• Trusted partners – it’s important to have a security strategy in place if a key partner with access to your internal infrastructure suffers a security breach that could make your business vulnerable as well 
  • These initiatives may require initial infrastructure investment, however by taking the necessary steps to ensure cross-department security systems are in place, businesses can mitigate the risk of cyber intrusions within the organization

3. Optimizing IT Investments

As businesses navigate the financial impact of the pandemic, IT leaders must prepare for all future financial scenarios. For instance:

  • Analyze how your organization optimized existing and unplanned IT resources in response to the pandemic to determine what worked and what didn’t.
  • Identify weaknesses in your revenue projections and where existing technology can help fill the gap when new technology investment is not an option.
  • Pay attention to how other businesses reacted – what are they doing well, and how can you adopt those same processes to your IT strategy as it relates to investment?
  • Optimize cloud spend and utilization as organizational needs change – this involves maintaining cost visibility and control across the organization, rather than a “spend now, pay later” approach in which the organization is hit with large bills down the road.
  • Avoid overspending – maximize the value of existing technology stacks to meet future organizational needs.
  • Vet existing tools and eliminate them if they are no longer conducive to the way your business is operating.

Further, as you’re prioritizing resource planning and identifying potential growth opportunities, keep in mind the shifting workforce landscape and what this means for your bottom line. For instance, if a large portion of your employees work remotely on a permanent basis, determine how this impacts the company’s use of collaboration tools and where additional IT resources may be needed.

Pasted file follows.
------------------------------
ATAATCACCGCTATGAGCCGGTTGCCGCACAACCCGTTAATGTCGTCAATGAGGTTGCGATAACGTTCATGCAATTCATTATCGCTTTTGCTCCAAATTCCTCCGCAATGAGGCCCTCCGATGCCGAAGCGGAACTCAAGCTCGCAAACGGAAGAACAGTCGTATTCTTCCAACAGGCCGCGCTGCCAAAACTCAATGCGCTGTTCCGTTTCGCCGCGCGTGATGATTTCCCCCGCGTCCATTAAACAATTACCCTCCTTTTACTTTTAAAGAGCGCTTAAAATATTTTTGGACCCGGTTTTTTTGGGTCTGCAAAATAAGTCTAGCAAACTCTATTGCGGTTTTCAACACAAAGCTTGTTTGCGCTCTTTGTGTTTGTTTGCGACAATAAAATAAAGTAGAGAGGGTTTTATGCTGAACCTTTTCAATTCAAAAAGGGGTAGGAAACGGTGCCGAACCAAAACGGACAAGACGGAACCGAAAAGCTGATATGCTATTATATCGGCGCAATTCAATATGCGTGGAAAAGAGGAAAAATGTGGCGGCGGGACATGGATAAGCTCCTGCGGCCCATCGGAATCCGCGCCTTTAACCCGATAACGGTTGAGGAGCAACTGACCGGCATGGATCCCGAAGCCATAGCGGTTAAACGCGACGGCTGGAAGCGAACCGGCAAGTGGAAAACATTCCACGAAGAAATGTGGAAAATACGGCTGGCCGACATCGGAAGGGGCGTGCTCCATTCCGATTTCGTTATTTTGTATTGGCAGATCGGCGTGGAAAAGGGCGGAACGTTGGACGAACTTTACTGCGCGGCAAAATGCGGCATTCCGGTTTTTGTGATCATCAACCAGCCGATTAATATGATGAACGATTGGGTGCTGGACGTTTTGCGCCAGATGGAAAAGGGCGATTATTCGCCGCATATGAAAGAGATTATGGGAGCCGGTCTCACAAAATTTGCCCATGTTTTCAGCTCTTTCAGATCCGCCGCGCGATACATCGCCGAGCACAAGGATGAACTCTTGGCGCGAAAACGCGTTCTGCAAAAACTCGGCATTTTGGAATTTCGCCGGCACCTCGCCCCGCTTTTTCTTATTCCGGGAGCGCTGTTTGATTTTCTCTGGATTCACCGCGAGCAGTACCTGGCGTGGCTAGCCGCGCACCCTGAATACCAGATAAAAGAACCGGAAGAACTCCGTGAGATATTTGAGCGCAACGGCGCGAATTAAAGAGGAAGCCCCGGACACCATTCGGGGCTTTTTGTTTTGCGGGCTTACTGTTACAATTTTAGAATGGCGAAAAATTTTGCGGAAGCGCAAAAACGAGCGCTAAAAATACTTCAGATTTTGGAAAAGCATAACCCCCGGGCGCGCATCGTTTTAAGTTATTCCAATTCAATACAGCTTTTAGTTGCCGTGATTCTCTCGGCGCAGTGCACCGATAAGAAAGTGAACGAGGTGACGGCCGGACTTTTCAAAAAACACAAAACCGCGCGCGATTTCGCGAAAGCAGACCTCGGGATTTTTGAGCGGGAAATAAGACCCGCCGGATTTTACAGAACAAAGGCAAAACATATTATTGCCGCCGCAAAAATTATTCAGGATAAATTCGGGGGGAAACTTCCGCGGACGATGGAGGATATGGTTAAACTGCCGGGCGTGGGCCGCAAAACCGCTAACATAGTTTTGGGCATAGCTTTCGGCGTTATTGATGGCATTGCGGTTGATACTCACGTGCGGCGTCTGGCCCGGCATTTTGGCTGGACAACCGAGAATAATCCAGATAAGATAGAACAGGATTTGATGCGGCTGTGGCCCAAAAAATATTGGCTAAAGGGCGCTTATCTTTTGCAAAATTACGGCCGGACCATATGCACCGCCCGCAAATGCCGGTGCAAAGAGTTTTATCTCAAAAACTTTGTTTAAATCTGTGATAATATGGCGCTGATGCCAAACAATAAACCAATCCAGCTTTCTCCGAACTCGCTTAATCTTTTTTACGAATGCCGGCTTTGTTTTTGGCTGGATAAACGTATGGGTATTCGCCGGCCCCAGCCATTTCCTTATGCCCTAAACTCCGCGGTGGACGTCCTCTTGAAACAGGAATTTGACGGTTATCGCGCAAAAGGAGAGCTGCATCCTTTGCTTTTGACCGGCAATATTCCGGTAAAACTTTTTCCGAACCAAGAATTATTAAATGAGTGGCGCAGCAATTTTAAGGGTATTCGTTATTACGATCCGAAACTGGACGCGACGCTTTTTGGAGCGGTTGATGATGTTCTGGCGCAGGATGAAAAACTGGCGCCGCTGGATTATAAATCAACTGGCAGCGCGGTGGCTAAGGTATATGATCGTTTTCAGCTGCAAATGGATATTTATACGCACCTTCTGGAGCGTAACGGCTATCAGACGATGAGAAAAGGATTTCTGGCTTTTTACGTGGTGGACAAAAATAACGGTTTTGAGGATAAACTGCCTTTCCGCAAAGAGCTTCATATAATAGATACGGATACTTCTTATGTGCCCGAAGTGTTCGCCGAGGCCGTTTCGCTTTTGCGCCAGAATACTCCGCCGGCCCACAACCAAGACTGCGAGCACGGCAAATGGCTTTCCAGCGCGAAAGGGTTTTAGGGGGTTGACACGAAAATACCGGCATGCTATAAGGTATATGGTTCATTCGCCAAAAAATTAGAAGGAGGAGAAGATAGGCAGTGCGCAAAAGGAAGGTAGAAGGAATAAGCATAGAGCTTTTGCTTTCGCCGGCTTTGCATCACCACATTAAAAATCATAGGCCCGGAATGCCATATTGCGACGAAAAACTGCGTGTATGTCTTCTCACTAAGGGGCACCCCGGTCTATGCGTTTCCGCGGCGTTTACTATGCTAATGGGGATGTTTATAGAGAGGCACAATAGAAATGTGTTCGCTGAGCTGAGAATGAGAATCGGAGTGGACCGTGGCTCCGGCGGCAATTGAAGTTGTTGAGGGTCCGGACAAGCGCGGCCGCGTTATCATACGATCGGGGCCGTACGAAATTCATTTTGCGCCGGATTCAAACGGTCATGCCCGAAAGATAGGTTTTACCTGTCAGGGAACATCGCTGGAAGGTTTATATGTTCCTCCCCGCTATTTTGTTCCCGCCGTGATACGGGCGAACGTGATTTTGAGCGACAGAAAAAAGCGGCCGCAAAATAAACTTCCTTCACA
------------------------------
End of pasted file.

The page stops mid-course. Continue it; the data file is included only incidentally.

Learn More: Shining a Light on Community Collaboration in an Era of Social Isolation

4. Emphasizing Business Continuity

Though many businesses have figured out how to function in this new normal, in order to continue being successful, it’s imperative that businesses focus on business continuity.

 IT leaders can help support businesses by:

  • Empowering users to get involved in application workflows – to avoid IT bottlenecks by promoting involvement at the individual level and across teams, businesses can improve efficiencies and save time and money.
  • Utilizing server automation for recovery – whether it be remediating security vulnerabilities or automating the management of various servers, it’s important to identify high-value automation use cases for your business.
  • Prioritizing visibility across your enterprise – maintaining business continuity and resiliency depends on visibility into your business’s various infrastructures, software, and service dependencies.

Taking the time to implement business continuity strategies now will serve the business in the long run, whether it’s needed to respond to an economic bounce back or another downturn.

The COVID-19 pandemic has stretched every business and employee to their limits and must now figure out how to plan for the road ahead. By taking the time to flesh out business strategies now that promote security, IT optimization, business continuity, and employee experiences, businesses will be better equipped for success now and in the future.